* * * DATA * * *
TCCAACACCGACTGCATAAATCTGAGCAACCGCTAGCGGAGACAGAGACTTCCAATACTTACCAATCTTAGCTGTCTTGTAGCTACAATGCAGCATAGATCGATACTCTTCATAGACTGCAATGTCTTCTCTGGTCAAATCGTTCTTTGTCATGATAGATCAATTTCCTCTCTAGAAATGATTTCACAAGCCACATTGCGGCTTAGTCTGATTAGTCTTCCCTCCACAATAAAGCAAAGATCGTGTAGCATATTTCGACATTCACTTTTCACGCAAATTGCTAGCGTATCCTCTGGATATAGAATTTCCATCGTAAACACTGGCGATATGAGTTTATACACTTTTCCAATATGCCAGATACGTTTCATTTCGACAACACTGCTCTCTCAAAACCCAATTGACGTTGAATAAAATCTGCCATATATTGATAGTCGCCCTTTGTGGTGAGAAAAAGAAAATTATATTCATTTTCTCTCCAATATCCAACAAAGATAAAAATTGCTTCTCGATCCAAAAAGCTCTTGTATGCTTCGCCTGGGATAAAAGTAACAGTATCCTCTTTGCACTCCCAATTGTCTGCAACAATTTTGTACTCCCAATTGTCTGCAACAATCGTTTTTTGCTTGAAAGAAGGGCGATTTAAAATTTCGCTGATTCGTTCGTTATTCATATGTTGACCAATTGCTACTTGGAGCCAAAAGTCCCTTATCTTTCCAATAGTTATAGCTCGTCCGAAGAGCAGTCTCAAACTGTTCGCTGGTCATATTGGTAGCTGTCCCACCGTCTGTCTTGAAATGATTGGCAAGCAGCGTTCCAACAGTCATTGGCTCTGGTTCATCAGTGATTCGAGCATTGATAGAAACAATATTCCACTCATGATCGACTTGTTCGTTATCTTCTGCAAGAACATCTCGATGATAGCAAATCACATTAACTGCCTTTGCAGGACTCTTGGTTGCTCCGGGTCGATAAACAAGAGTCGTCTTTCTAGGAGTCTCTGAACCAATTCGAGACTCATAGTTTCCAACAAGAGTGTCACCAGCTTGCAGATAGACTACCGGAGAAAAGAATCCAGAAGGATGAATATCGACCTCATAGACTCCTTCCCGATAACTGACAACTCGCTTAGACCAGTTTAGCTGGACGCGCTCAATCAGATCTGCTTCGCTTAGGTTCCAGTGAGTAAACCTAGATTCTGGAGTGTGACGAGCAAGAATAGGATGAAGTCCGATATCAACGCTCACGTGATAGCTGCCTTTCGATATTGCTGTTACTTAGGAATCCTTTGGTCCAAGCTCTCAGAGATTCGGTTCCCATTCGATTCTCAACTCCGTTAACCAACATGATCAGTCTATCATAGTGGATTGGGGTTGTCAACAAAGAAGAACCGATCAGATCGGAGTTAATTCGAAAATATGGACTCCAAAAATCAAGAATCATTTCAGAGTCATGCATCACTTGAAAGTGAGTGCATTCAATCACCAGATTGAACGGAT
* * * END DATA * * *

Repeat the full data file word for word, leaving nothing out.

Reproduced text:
TCCAACACCGACTGCATAAATCTGAGCAACCGCTAGCGGAGACAGAGACTTCCAATACTTACCAATCTTAGCTGTCTTGTAGCTACAATGCAGCATAGATCGATACTCTTCATAGACTGCAATGTCTTCTCTGGTCAAATCGTTCTTTGTCATGATAGATCAATTTCCTCTCTAGAAATGATTTCACAAGCCACATTGCGGCTTAGTCTGATTAGTCTTCCCTCCACAATAAAGCAAAGATCGTGTAGCATATTTCGACATTCACTTTTCACGCAAATTGCTAGCGTATCCTCTGGATATAGAATTTCCATCGTAAACACTGGCGATATGAGTTTATACACTTTTCCAATATGCCAGATACGTTTCATTTCGACAACACTGCTCTCTCAAAACCCAATTGACGTTGAATAAAATCTGCCATATATTGATAGTCGCCCTTTGTGGTGAGAAAAAGAAAATTATATTCATTTTCTCTCCAATATCCAACAAAGATAAAAATTGCTTCTCGATCCAAAAAGCTCTTGTATGCTTCGCCTGGGATAAAAGTAACAGTATCCTCTTTGCACTCCCAATTGTCTGCAACAATTTTGTACTCCCAATTGTCTGCAACAATCGTTTTTTGCTTGAAAGAAGGGCGATTTAAAATTTCGCTGATTCGTTCGTTATTCATATGTTGACCAATTGCTACTTGGAGCCAAAAGTCCCTTATCTTTCCAATAGTTATAGCTCGTCCGAAGAGCAGTCTCAAACTGTTCGCTGGTCATATTGGTAGCTGTCCCACCGTCTGTCTTGAAATGATTGGCAAGCAGCGTTCCAACAGTCATTGGCTCTGGTTCATCAGTGATTCGAGCATTGATAGAAACAATATTCCACTCATGATCGACTTGTTCGTTATCTTCTGCAAGAACATCTCGATGATAGCAAATCACATTAACTGCCTTTGCAGGACTCTTGGTTGCTCCGGGTCGATAAACAAGAGTCGTCTTTCTAGGAGTCTCTGAACCAATTCGAGACTCATAGTTTCCAACAAGAGTGTCACCAGCTTGCAGATAGACTACCGGAGAAAAGAATCCAGAAGGATGAATATCGACCTCATAGACTCCTTCCCGATAACTGACAACTCGCTTAGACCAGTTTAGCTGGACGCGCTCAATCAGATCTGCTTCGCTTAGGTTCCAGTGAGTAAACCTAGATTCTGGAGTGTGACGAGCAAGAATAGGATGAAGTCCGATATCAACGCTCACGTGATAGCTGCCTTTCGATATTGCTGTTACTTAGGAATCCTTTGGTCCAAGCTCTCAGAGATTCGGTTCCCATTCGATTCTCAACTCCGTTAACCAACATGATCAGTCTATCATAGTGGATTGGGGTTGTCAACAAAGAAGAACCGATCAGATCGGAGTTAATTCGAAAATATGGACTCCAAAAATCAAGAATCATTTCAGAGTCATGCATCACTTGAAAGTGAGTGCATTCAATCACCAGATTGAACGGAT